Physicians take an oath affirming that they will not harm the people they treat. Thus, a physician can be held liable for engaging in behavior that is harmful to their patients. Additionally, Maryland law allows physicians to be held accountable for failing to involuntarily admit a patient to prevent the patient from harming others or engaging in self-harm, but only under limited circumstances. The criteria for imposing liability on an emergency facility or healthcare provider for failing to admit a person involuntarily were recently discussed in a case in which a mother alleged a hospital breached the standard care after her son died following his release from the hospital. If you were harmed or lost a loved one due to negligent medical care, it is prudent to speak to a dedicated Maryland medical malpractice attorney regarding what claims you might be able to pursue.
The Patient’s Treatment
It is alleged that the decedent, who was the plaintiff’s son, was arrested for stealing nasal spray, after which he became erratic and threatened to commit suicide. Due to his behavior, the police transported the decedent to the defendant hospital for evaluation. During the evaluation, the decedent advised he had previously been prescribed anti-psychotic medications, and that he had a history of attempting suicide. Ultimately, the defendant physician that evaluated the decedent determined that the decedent was depressed, but was not an acute suicide risk. As such, he was released into police custody. Approximately one week later, while still in police custody, the decedent died by suicide.
Reportedly, the plaintiff filed a medical malpractice lawsuit against the defendant hospital and the defendant physician, alleging they negligently breached the standard of care in multiple ways in the treatment of the decedent. The defendants filed a motion to dismiss, arguing that they were immune from liability under Maryland law.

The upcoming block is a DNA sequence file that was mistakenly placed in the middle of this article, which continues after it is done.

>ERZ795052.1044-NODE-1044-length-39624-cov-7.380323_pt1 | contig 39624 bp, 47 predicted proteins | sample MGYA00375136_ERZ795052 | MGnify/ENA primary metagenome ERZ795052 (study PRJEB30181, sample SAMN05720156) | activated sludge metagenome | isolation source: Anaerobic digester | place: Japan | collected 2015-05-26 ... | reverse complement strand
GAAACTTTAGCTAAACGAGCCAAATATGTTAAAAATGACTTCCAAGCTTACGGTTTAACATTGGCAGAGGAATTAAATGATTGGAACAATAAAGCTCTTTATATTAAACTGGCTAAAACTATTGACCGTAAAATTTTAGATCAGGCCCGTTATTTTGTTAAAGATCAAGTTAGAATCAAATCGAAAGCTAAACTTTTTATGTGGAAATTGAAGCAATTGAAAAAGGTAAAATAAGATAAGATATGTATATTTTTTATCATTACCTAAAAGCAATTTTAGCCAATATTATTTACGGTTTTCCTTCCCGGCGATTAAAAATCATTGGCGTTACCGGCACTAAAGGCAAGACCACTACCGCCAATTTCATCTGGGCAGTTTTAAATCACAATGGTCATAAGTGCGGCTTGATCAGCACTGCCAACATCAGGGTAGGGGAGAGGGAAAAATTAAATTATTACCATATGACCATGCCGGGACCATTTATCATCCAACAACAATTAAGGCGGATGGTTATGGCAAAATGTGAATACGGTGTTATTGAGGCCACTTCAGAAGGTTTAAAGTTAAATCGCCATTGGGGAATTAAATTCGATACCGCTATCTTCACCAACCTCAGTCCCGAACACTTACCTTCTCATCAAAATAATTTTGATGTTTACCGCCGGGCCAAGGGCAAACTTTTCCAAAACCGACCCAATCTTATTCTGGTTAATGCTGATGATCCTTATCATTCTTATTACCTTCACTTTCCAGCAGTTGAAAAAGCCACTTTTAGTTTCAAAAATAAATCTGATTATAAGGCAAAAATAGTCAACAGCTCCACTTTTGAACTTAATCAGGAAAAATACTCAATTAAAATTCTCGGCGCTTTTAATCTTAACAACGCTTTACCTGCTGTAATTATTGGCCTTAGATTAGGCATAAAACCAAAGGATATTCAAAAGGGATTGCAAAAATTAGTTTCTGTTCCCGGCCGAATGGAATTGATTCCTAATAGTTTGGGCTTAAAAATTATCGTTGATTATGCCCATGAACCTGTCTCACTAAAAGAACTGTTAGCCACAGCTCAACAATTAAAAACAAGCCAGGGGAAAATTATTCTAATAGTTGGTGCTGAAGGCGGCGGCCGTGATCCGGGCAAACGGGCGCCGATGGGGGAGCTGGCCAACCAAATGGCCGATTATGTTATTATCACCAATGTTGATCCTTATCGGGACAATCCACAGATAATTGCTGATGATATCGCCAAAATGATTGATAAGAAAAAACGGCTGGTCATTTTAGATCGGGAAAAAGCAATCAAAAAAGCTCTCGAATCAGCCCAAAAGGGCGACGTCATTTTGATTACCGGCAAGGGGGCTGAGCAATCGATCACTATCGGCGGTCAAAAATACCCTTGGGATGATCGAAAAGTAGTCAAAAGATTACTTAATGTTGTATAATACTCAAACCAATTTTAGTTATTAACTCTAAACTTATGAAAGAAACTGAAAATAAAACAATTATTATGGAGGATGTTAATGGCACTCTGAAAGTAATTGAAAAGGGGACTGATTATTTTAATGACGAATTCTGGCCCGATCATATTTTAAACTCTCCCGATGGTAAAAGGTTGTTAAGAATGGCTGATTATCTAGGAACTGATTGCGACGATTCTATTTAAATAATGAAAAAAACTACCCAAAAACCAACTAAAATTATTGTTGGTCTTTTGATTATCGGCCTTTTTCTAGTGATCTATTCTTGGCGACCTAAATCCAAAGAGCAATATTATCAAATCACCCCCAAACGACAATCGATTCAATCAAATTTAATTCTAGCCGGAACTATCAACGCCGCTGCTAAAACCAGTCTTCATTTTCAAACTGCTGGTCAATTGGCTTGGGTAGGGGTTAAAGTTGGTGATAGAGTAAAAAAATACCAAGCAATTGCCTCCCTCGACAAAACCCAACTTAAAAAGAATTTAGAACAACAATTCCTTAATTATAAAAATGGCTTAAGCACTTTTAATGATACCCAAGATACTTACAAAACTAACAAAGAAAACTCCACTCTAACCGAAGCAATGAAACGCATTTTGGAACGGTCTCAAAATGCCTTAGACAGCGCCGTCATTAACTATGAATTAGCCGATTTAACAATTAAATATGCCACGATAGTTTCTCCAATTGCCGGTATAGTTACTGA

Liability for Failing to Involuntarily Admit a Person
In Maryland, statutory law provides that if a police officer petitions a hospital for an emergency evaluation of a person, a physician at the hospital must assess the person within six hours to determine whether the person meets the requirements for involuntary admission. The law further provides that, after the examination, the person must be released unless the person asks to be admitted, or the physician finds that the person is suffering from a mental disorder and requires inpatient treatment. The physician must also find that the person presents a danger to others or himself or herself, but is unwilling to be admitted voluntarily, and no less restrictive intervention is available. If a physician acting in good faith complies with the law, the physician will be immune from civil liability.
In the subject case, the court found that to determine whether the plaintiff’s complaint should be dismissed for failure to state a claim, it must assess whether the plaintiff alleged that the defendants failed to engage in the statutory evaluation process. Upon review, the court noted that the plaintiff did not allege any violations of the process. As such, the court dismissed the plaintiff’s complaint.
Speak to a Trusted Maryland Medical Malpractice Attorney
If you suffered injuries or lost a loved one because of inadequate treatment by a healthcare provider, you should speak to an attorney to assess your rights. The trusted Maryland medical malpractice attorneys of Arfaa Law Group will work tirelessly to help you. You can contact us via our online form or at (410) 889-1850 to set up a conference.